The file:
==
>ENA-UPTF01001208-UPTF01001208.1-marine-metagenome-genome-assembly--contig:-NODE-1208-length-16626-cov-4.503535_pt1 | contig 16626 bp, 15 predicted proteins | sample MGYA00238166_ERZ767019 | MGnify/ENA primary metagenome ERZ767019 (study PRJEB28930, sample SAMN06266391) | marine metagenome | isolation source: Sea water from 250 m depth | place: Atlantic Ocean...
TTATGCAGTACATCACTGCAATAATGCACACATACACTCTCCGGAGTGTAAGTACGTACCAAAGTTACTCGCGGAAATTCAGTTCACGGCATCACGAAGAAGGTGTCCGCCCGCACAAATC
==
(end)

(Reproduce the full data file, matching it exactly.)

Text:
>ENA-UPTF01001208-UPTF01001208.1-marine-metagenome-genome-assembly--contig:-NODE-1208-length-16626-cov-4.503535_pt1 | contig 16626 bp, 15 predicted proteins | sample MGYA00238166_ERZ767019 | MGnify/ENA primary metagenome ERZ767019 (study PRJEB28930, sample SAMN06266391) | marine metagenome | isolation source: Sea water from 250 m depth | place: Atlantic Ocean...
TTATGCAGTACATCACTGCAATAATGCACACATACACTCTCCGGAGTGTAAGTACGTACCAAAGTTACTCGCGGAAATTCAGTTCACGGCATCACGAAGAAGGTGTCCGCCCGCACAAATC